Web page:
Mr. Brian Thomas of Metropolitan countered that its Integrated Resources Plan is an adaptive management program in which cost estimates of different planning scenarios have been analyzed and it was provided to its member agencies. He stated that Metropolitan does not have plans to initiate the development of local supply projects, but funds are budgeted to fund conservation incentives for reaching the regional target of 20% by 2020. In this manner, Metropolitan will be incentivizing innovation in water use efficiency. Mr. Thomas stated that the planned investments for the most efficient and effective use of water is considered a prudent practice. He further noted that working toward a consensus as to the water supply conditions that would trigger Metropolitan’s more aggressive actions beyond its Core Resources Strategy of the Integrated Resources Plan would be beneficial; i.e. a time frame for the Delta fix to be initiated or designated shortage levels in the storage facilities.
The Board thanked Mr. Thomas and Mr. Cushman for their informative presentations and discussion on the water rate projections.
3. Association of California Water Agencies Health Benefits Authority (HBA) Election of Board of Directors:
Board direction regarding the casting of the Association of California Water Agencies’ (ACWA) HBA Board of Directors election ballot was requested. The ACWA HBA is the entity from which the District purchases its major medical insurance and has been recently restructured. As part of the restructuring and adopted by-laws, the election of the ACWA HBA Board will be by the participating agencies rather than by appointment of the ACWA Board of Directors. The ACWA HBA Board will be comprised of elected representatives by geographical area. Nominations that were received will fill the positions for Directors representing the Northern region (agencies with less than 20 participating employees-1 nominee, and general-2 nominees), and the Southern region (agencies with less than 20 participating employees-1 nominee). For the Southern-general election of 2 members, 4 nominations were received. The candidates are:
Merle Aleshire, Valley Center Municipal Water District Robert Moore, South Coast Water District Randall Reed, Cucamonga Valley Water District Howard Williams, Vista Irrigation District
Upon motion by Polito, seconded by Aleshire and unanimously carried, the Board directed the General Manager to cast the District’s vote for the Association of California Water Agencies Health Benefits Authority Board of Directors election for the Southern region-general for Merle Aleshire, Valley Center Municipal Water District, and Howard Williams, Vista Irrigation District.
4. Adjustment of Interim Agricultural Water Program Allocations for November and December 2010:
Board authorization to adjust the usage allocations for participants in Metropolitan Water District’s Interim Agricultural Water Program (IAWP) for the months of November and December 2010 was requested. For calendar year 2010, IAWP participants’ allocation reduction level is 25% of the base year. Through the end of September 2010, IAWP usage was 46% under the base year usage. As such, staff recommended that the IAWP allocation reduction level be adjusted from 25% to 0% of the base year usage or 100% of the base year usage for November and December of 2010. Staff clarified that per Metropolitan Water District’s regulations pertaining to the IAWP, all usage credits on account as of December reads cannot be rolled over into the next year’s Program, however, beginning in January 2011, the IAWP allocation reduction level will be reduced to 20% of the base year usage.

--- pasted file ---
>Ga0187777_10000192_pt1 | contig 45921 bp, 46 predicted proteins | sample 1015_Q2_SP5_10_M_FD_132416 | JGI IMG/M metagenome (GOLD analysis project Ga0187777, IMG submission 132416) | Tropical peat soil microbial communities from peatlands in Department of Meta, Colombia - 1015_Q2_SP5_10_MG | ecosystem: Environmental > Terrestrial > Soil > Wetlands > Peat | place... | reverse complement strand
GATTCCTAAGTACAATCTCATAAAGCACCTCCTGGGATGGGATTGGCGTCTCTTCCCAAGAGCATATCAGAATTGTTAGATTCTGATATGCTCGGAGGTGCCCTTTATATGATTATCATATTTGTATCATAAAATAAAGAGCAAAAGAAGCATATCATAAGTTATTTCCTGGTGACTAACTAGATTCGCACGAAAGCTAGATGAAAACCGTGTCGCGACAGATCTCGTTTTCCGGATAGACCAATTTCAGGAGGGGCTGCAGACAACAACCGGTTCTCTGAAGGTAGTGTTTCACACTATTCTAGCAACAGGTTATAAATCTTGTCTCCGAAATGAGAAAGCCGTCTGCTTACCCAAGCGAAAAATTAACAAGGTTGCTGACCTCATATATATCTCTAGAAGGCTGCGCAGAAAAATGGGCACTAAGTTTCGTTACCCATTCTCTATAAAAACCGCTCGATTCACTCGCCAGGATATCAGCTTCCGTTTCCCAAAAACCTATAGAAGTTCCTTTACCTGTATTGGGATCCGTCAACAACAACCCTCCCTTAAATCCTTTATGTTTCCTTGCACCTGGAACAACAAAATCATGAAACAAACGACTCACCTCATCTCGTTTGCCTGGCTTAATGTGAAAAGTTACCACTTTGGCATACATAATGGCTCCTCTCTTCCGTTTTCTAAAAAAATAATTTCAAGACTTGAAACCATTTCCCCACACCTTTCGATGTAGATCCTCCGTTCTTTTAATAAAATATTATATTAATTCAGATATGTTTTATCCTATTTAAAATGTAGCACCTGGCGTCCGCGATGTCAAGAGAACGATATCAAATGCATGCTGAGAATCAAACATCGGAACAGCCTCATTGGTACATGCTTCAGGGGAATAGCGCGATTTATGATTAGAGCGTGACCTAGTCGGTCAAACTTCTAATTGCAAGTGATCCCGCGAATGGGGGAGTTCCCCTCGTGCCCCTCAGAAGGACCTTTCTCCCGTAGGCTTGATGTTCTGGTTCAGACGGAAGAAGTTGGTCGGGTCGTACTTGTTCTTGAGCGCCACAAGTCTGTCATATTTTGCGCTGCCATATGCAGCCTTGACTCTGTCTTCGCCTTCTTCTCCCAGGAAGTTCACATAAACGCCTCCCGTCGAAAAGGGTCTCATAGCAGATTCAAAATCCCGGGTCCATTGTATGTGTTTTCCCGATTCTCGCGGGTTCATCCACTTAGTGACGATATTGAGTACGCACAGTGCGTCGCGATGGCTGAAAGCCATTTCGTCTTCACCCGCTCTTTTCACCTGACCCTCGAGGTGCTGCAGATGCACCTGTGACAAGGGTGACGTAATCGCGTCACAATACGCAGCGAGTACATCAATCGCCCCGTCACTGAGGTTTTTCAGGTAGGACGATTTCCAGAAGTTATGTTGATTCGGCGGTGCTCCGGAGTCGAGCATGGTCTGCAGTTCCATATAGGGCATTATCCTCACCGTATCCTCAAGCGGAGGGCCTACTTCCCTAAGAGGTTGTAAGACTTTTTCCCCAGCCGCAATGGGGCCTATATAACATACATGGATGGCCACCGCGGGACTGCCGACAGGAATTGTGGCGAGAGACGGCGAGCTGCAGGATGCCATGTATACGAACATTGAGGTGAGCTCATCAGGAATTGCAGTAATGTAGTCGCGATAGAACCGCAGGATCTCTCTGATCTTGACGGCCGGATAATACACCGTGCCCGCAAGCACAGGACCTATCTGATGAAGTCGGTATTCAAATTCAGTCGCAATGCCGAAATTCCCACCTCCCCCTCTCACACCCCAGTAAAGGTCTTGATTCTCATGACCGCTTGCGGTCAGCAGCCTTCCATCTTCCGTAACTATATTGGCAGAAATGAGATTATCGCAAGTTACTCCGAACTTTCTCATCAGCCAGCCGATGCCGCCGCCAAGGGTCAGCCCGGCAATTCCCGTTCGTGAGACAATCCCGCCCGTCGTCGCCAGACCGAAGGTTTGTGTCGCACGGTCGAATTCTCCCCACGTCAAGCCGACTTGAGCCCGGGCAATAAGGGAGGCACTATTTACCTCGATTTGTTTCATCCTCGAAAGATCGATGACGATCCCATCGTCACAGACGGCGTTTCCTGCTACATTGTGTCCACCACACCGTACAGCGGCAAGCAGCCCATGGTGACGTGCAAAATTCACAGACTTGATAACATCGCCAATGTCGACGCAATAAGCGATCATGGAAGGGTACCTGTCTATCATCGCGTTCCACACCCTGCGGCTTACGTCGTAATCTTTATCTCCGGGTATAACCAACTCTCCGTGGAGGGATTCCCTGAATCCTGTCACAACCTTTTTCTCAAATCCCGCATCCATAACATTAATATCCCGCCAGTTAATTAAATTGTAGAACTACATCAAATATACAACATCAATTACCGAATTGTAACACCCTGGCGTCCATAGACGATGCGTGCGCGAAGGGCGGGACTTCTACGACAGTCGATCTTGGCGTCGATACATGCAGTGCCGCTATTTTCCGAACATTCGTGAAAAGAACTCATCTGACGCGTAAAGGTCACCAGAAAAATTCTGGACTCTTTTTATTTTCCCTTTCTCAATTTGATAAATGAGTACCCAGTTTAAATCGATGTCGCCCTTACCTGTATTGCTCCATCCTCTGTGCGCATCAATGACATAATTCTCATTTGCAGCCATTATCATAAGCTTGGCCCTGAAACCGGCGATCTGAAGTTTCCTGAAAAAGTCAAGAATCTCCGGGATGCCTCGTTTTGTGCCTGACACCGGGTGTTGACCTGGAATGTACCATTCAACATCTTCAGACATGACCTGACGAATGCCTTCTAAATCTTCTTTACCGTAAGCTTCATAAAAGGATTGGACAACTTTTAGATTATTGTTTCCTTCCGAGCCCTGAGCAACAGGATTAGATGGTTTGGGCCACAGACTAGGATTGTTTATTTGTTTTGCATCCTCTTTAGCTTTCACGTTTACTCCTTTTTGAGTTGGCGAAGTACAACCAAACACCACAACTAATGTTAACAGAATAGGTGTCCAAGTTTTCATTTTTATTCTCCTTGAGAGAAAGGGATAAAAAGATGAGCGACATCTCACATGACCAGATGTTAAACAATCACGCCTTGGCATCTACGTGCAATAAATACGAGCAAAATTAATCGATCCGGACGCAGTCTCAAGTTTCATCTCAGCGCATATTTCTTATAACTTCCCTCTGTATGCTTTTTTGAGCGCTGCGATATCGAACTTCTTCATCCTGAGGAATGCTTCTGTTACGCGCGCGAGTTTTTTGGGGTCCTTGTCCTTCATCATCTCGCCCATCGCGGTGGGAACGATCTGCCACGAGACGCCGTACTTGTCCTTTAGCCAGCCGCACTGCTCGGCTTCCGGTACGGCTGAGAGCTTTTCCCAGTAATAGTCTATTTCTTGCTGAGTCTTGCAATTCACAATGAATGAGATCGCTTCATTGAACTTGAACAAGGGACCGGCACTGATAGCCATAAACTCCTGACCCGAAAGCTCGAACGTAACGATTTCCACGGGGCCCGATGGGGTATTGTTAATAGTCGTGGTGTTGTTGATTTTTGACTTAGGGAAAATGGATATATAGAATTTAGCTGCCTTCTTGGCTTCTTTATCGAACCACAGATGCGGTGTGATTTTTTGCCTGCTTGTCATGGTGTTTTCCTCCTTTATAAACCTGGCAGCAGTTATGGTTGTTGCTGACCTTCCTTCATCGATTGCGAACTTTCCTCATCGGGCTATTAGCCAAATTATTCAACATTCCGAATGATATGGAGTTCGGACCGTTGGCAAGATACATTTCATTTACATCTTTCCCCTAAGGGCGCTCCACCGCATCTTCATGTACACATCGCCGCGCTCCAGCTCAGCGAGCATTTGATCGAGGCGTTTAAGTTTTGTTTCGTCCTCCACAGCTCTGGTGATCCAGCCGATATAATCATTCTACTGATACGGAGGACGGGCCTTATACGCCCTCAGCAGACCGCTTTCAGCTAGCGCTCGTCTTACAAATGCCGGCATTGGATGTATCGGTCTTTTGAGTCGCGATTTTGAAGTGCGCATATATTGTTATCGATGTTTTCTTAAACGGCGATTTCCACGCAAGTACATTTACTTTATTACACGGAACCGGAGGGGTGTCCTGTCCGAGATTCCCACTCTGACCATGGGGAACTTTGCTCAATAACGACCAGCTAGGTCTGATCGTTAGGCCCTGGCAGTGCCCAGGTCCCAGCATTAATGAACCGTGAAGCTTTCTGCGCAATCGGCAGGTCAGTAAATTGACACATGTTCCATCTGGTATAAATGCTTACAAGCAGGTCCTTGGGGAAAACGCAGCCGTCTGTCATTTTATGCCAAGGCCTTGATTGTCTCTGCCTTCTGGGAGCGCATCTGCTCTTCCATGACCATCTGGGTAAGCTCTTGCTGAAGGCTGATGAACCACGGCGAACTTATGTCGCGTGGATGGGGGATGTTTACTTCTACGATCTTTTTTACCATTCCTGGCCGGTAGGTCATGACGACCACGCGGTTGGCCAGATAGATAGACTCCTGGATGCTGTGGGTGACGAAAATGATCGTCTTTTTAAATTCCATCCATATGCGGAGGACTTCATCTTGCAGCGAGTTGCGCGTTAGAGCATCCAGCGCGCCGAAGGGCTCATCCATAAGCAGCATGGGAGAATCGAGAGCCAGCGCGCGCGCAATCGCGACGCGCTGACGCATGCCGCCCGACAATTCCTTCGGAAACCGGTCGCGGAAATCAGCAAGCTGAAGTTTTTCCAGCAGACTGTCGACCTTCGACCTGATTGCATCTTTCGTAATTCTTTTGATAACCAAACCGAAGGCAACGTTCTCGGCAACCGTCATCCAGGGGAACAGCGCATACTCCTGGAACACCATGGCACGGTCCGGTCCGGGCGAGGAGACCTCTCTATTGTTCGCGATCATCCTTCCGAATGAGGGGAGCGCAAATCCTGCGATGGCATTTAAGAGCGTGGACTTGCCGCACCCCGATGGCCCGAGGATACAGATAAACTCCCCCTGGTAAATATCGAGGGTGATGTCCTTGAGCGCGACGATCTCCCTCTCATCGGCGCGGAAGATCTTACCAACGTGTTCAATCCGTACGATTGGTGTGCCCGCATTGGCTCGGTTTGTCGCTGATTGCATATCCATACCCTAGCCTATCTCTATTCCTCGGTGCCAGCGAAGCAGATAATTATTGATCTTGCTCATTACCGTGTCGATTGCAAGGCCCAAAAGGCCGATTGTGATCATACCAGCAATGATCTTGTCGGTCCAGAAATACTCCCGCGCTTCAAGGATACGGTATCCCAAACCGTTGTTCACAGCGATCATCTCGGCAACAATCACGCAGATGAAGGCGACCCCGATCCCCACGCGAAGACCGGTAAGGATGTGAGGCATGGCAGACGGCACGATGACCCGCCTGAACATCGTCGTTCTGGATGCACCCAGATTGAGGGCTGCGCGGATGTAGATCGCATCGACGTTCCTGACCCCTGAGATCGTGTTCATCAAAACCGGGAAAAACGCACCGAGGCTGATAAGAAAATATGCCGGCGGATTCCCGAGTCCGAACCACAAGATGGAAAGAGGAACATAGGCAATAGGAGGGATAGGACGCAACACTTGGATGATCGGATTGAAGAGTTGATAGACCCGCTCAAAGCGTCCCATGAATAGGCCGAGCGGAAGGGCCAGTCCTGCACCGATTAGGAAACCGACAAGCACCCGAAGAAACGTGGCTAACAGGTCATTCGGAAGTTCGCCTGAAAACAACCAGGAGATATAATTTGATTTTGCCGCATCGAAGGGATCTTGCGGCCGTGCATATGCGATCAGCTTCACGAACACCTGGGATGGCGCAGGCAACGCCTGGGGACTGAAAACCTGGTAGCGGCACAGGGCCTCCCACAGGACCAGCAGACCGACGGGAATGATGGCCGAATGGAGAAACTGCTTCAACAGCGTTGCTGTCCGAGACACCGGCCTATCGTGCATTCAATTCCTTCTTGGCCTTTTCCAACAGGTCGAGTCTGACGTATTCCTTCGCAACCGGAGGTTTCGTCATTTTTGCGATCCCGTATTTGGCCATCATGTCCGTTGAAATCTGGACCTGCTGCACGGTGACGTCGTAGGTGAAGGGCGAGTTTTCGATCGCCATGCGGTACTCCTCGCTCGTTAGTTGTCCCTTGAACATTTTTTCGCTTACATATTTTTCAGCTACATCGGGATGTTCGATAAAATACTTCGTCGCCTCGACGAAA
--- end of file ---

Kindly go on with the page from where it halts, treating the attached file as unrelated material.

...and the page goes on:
Upon motion by Polito, seconded by Aleshire and unanimously carried, the reduction level for participants in the Interim Agricultural Water Program for the remainder of the 2010 IAWP year (November and December only) was reduced from 25% to 0% of the base year usage.
5. Allocation Transfer Concept Update:
An update on the allocation transfer concept was deferred to a subsequent Board meeting.
GENERAL MANAGER’S AGENDA
6. Review of Miscellaneous Informational Items:
General Manager Arant provided an update on miscellaneous projects/programs, as follows:
• The District’s Status Report for September 2010 reports that water sales for Fiscal Year 2010-11 through September are 11,200 ac. ft., which is below the budgeted estimated sales.
• The District’s water rate survey was updated to reflect current data from the San Diego County retail water agencies. A comparison of those agencies with the same cost basis (those buying 100% treated imported water and paying all of the San Diego County Water Authority’s fixed charges) shows that the District’s water rates are the lowest. Including the average pumping charge with the District’s water rates, the District has the 3rd lowest M&I rate and the lowest agricultural (IAWP) rate compared to those agencies with the same cost basis.
GENERAL COUNSEL’S AGENDA
7. Governor’s Veto:
General Counsel de Sousa reported that a legislative measure (AB 2419) pertaining to Contractors State Licensing Law was returned without the Governor’s signature The bill as presented for the Governor’s action amended language of the State Licensing Law to remove a comma; thereby changing the word contractors from being plural possessive to only plural, and to capitalize the word Engineering. Governor Schwarzeneger questioned the time spent by legislators for these proposed amendments and the taxpayers’ money expended for this effort and conveyed that the Legislature should focus its efforts instead on California’s real problems.
8. The Board meeting was adjourned at 4:04 p.m.